Posts tagged "Alvarado"

Commerce Insurance Company, Inc. v. Alvarado, et al. (Lawyers Weekly No. 11-060-13)

NOTICE:  All slip opinions and orders are subject to formal revision and are superseded by the advance sheets and bound volumes of the Official Reports.  If you find a typographical error or other formal error, please notify the Reporter of Decisions, Supreme Judicial Court, John Adams Courthouse, 1 Pemberton Square, Suite 2500, Boston, MA 02108-1750;  (617) 557-1030;         12‑P‑1063                                       Appeals Court   COMMERCE INSURANCE COMPANY, INC.  vs.  JULIO ALVARADO & another.[1]     No. 12‑P‑1063. Hampden.     February 4, 2013.  ‑  May 14, 2013. Present:  Cypher, Kantrowitz, & Fecteau, JJ.     Motor Vehicle, Insurance.  Insurance, Motor vehicle insurance, Motor vehicle personal injury protection benefits, No‑fault insurance.       Civil action commenced in the Superior Court Department on February 8, 2010.   The case was heard by C. Jeffrey Kinder, J., on motions for summary judgment.     Robert A. DiTusa for the defendant. John F. Hurley, Jr., for the plaintiff.   KANTROWITZ, J.  In this appeal, concerning personal injury protection (PIP) benefits, we are faced with the issue whether motorists insured by out-of-State policies are entitled to rights that are superior to those of motorists insured by policies issued in the Commonwealth.  We hold that they are not.   Background.  On January 17, 2009, David Allen, whose automobile was insured by the plaintiff Commerce Insurance Company, Inc. (Commerce), was involved in a collision in Holyoke with an automobile driven by Julio Alvarado (Julio) and in which Maria Alvarado (Maria) was a passenger.  Maria owned the automobile, which was registered in New York and insured under a New York policy through Peerless Insurance Co. (Peerless). The Alvarados suffered injuries and received PIP no-fault benefits from Peerless, which provided coverage of up to $ 50,000 per person for medical bills and lost wages for occupants of vehicles insured in New York. In settlement discussions, a dispute arose between the parties as to whether Commerce was entitled to an offset, pursuant to G. L. c. 90, § 34M, for the PIP no-fault benefits that the Alvarados received under the New York policy.  Commerce filed an action in Superior Court against the Alvarados seeking a declaratory judgment to ascertain the answer.  Both Commerce and the Alvarados filed motions for summary judgment.  Commerce prevailed, with the motion judge concluding: “The Alvarados received no-fault benefits under the New York [automobile] policy that compensated them for the same type of expenses that Massachusetts PIP benefits would have covered.  It would therefore run contrary to the legislative purpose of § 34M to conclude that Allen’s exemption from tort liability is unavailable merely because Maria Alvarado’s policy was issued in New York” (footnote omitted).   On appeal, the Alvarados argue that the judge erred […]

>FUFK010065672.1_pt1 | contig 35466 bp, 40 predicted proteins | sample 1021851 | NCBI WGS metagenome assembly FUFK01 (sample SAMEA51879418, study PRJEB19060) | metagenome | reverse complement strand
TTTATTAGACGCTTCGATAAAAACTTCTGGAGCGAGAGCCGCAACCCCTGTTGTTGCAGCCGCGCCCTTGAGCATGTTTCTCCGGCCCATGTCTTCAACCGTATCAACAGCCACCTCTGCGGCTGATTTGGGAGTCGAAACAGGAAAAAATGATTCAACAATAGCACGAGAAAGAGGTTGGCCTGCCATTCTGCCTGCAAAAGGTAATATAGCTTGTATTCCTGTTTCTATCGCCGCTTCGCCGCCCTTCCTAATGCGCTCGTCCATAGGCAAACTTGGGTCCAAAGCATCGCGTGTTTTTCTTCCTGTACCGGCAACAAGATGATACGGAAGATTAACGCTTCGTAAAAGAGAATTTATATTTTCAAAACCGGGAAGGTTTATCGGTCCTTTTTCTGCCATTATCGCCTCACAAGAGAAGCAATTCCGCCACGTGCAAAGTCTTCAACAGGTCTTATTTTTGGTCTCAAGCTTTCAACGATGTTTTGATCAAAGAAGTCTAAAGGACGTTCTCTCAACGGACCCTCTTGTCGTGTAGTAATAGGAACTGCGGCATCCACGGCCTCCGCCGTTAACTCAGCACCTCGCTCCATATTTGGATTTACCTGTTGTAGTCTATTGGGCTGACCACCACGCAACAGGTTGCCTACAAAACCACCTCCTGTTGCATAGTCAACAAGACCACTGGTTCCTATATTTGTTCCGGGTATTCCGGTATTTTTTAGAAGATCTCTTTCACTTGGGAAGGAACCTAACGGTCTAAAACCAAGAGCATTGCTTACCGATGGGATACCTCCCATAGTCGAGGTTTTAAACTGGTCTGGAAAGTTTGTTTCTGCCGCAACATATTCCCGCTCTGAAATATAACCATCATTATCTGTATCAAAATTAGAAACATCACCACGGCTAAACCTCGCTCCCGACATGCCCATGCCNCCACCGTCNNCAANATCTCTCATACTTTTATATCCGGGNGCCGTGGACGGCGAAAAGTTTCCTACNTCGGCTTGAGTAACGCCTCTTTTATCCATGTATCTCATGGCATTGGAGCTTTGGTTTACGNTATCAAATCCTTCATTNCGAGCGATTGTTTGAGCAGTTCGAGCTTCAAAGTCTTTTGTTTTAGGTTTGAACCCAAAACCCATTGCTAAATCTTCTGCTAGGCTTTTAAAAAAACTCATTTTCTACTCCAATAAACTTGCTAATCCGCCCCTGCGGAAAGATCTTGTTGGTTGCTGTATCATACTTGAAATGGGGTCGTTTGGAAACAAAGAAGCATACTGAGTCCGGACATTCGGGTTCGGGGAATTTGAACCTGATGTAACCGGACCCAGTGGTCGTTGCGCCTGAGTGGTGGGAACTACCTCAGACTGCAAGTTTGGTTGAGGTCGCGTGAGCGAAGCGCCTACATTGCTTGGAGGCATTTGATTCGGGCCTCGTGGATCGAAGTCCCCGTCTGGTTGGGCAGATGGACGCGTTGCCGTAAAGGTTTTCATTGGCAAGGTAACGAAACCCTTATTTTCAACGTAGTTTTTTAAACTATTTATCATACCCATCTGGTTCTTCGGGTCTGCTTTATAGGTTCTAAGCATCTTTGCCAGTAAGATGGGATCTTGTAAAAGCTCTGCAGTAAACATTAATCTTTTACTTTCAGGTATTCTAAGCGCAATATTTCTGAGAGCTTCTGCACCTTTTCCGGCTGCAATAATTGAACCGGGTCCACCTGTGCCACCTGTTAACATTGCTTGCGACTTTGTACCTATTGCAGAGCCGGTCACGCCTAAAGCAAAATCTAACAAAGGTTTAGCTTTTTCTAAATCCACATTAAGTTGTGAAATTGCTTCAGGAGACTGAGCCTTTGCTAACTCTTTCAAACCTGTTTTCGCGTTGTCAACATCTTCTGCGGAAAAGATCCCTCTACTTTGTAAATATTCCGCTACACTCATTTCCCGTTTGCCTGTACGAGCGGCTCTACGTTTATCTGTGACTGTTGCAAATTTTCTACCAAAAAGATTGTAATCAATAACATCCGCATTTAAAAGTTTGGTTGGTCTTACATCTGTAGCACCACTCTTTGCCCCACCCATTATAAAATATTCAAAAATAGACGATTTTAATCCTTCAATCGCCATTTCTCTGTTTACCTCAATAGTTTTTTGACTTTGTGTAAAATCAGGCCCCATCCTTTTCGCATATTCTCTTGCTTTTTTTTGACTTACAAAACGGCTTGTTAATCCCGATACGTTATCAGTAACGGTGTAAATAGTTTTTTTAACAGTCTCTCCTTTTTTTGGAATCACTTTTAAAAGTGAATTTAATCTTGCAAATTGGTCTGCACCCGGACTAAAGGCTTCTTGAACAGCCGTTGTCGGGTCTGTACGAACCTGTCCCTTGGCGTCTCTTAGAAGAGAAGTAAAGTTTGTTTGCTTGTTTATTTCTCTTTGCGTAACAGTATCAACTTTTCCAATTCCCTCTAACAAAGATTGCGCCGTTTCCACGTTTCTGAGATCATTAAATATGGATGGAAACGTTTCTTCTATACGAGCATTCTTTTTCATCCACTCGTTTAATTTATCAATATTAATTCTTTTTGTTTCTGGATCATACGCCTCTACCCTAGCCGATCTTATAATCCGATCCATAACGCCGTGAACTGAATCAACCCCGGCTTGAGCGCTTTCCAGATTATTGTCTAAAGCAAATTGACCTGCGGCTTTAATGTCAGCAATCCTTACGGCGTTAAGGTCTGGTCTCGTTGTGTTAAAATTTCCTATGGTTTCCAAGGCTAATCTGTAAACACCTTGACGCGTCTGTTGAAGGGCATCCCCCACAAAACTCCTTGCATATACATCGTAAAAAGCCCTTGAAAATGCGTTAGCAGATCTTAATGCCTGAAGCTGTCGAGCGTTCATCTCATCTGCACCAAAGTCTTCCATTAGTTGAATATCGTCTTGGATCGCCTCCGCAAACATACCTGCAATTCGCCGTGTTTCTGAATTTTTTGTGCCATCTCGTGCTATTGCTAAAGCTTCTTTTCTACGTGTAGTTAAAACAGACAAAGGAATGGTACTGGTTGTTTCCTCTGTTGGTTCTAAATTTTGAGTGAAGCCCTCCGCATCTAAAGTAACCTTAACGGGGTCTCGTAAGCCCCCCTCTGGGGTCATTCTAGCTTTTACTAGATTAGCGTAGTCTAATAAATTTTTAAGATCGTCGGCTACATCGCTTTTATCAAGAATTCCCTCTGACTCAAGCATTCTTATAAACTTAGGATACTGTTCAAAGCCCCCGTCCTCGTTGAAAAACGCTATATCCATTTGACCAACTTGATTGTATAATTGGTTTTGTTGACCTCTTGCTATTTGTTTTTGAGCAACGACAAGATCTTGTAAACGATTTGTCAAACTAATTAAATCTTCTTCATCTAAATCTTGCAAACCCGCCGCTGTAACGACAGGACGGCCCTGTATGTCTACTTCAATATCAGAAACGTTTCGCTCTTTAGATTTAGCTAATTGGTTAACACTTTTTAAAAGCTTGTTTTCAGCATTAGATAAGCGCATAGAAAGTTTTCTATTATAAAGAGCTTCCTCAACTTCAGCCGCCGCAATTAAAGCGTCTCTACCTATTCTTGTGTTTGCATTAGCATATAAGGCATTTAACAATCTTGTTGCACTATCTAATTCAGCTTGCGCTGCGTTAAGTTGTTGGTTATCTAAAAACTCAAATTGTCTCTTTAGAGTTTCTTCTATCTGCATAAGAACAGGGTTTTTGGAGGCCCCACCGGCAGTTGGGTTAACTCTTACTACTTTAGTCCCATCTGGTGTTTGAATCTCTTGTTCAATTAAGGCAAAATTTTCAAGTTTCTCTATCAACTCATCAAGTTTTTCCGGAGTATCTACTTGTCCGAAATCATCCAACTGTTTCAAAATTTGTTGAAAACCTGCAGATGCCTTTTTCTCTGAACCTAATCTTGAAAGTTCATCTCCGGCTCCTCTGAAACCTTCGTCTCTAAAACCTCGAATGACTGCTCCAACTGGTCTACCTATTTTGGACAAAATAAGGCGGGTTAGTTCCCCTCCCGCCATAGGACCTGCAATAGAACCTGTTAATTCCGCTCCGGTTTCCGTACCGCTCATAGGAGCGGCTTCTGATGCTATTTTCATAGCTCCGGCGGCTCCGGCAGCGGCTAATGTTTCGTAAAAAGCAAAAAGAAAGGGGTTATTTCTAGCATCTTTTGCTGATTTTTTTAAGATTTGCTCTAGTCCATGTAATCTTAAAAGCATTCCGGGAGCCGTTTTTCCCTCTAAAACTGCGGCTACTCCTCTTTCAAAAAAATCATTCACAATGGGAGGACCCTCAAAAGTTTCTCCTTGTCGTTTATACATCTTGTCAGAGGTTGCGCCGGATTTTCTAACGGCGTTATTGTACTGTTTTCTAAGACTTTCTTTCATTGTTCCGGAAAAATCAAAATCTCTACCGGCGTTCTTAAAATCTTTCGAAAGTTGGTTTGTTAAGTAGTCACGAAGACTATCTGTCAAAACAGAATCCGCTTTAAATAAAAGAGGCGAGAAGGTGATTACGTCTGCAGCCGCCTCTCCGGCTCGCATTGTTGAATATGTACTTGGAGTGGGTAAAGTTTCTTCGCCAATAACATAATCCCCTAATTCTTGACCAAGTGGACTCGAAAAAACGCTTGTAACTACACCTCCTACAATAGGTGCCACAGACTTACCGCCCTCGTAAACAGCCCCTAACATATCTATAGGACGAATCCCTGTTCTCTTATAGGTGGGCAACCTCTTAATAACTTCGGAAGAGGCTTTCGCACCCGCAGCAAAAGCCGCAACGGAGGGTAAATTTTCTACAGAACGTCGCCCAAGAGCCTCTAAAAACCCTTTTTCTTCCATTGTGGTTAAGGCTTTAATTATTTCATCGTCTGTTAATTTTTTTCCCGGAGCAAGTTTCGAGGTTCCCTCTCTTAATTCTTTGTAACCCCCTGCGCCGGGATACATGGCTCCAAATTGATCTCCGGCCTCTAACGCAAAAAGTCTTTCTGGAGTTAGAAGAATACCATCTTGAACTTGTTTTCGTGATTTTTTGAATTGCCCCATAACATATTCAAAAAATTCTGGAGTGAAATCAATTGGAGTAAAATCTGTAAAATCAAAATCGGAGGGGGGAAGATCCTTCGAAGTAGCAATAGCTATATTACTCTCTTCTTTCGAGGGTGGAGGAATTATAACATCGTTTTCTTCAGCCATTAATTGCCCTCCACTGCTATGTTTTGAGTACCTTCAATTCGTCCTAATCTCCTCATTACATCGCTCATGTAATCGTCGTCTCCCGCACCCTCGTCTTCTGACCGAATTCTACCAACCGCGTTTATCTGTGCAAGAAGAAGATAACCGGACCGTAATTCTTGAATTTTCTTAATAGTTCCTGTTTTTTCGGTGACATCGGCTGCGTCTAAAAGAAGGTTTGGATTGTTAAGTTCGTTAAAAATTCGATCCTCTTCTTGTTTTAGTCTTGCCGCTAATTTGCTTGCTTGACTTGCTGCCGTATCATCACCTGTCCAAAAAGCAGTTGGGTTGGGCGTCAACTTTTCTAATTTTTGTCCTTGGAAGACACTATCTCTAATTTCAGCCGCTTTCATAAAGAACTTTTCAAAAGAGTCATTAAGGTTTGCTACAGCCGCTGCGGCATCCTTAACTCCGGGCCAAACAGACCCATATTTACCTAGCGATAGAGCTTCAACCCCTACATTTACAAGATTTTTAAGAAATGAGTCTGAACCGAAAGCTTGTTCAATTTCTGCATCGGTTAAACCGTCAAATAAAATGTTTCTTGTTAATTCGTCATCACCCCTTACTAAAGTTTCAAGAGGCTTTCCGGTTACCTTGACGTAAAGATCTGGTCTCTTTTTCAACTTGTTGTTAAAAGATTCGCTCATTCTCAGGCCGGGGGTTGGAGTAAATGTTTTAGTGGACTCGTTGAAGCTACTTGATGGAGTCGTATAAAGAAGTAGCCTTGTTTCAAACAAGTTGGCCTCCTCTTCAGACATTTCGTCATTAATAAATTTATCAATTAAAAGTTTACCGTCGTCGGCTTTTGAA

Posted by Massachusetts Legal Resources - May 15, 2013 at 8:31 am

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